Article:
“It is not a scenario where Hadoop and NoSQL are sidelining relational databases. It is not that at all,” said Whittaker. “If anything, the indication is that relational databases are continuing to grow and in fact 83% of organizations cited transactional data as one of the most important sources of structured data growth in their organizations, and the second ERP systems that are continuing to grow. The apps and the transactional data that predominantly run on relational databases are growing.”
And, although there is an increasing industry focus on the proliferation of social data, an increase in the creation of internally generated documents was seen as the top driver of unstructured data growth, identified by more than 50% of respondents.
Although respondents indicated interest in adding more database management systems to achieve added benefits, the adoption of technologies such as NoSQL and Hadoop is not yet truly widespread. Only 10% of respondents mentioned they are currently using or deploying a NoSQL database, while 56% of respondents claim their companies do not have plans to adopt one within the next 3 years. The results are similar for Hadoop. Approximately 20% of organizations surveyed are currently using or deploying Hadoop, with 57% indicating their companies have no plans to incorporate Hadoop technology within the next 3 years.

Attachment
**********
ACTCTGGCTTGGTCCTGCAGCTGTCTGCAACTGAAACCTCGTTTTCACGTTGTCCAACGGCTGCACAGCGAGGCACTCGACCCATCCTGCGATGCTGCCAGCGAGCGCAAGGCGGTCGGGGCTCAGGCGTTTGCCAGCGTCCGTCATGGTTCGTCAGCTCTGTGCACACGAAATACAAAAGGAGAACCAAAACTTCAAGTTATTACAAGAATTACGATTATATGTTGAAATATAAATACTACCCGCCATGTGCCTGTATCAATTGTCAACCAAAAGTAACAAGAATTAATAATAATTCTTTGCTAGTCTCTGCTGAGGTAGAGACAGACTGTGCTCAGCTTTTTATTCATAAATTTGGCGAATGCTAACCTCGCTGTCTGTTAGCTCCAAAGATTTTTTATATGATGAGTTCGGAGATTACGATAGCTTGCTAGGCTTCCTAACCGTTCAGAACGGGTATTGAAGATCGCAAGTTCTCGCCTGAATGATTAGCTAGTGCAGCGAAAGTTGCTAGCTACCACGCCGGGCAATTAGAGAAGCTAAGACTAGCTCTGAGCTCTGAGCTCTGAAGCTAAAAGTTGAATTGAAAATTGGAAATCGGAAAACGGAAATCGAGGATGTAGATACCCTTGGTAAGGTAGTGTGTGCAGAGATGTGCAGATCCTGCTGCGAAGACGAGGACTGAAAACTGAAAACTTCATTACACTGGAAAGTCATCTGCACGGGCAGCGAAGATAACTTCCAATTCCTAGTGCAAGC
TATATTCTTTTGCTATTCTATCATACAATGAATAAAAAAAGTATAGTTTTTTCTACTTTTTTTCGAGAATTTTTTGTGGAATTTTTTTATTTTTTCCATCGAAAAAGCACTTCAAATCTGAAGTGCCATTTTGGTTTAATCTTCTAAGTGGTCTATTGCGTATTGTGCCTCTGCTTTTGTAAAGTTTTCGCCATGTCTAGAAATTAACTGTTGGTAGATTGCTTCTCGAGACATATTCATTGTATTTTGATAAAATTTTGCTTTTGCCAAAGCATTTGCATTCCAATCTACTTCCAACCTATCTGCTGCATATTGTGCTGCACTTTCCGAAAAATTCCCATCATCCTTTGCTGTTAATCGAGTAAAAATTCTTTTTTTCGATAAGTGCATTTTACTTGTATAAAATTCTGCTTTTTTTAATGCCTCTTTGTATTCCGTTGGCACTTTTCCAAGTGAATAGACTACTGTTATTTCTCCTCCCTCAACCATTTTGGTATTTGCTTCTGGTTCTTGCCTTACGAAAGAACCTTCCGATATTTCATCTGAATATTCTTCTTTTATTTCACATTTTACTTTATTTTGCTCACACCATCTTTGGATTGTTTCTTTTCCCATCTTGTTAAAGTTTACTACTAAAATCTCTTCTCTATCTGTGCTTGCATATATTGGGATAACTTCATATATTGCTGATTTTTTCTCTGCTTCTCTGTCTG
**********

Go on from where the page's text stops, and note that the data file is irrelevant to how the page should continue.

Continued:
However, the survey does provide indicators that more widespread adoption of these newer platforms may in fact be coming soon. The need to support new analytical use cases, which increasingly involves unstructured data and big data technologies, was cited as the most important factor driving adoption of new database management systems, with the need for greater flexibility and performance closely behind.
The appearance of MongoDB as one of the five most commonly used systems indicates a growing acceptance of NoSQL technology, particularly among larger organizations. Roughly 70% of of respondents using MongoDB are running more than 100 databases, 30% are running more than 500 databases, and nearly 60% work for companies with more than 5,000 employees. Similarly, 60% of respondents currently using Hadoop are running more than 100 databases, 45% are running more than 500 databases, and approximately two-thirds work for companies with more than 1,000 employees.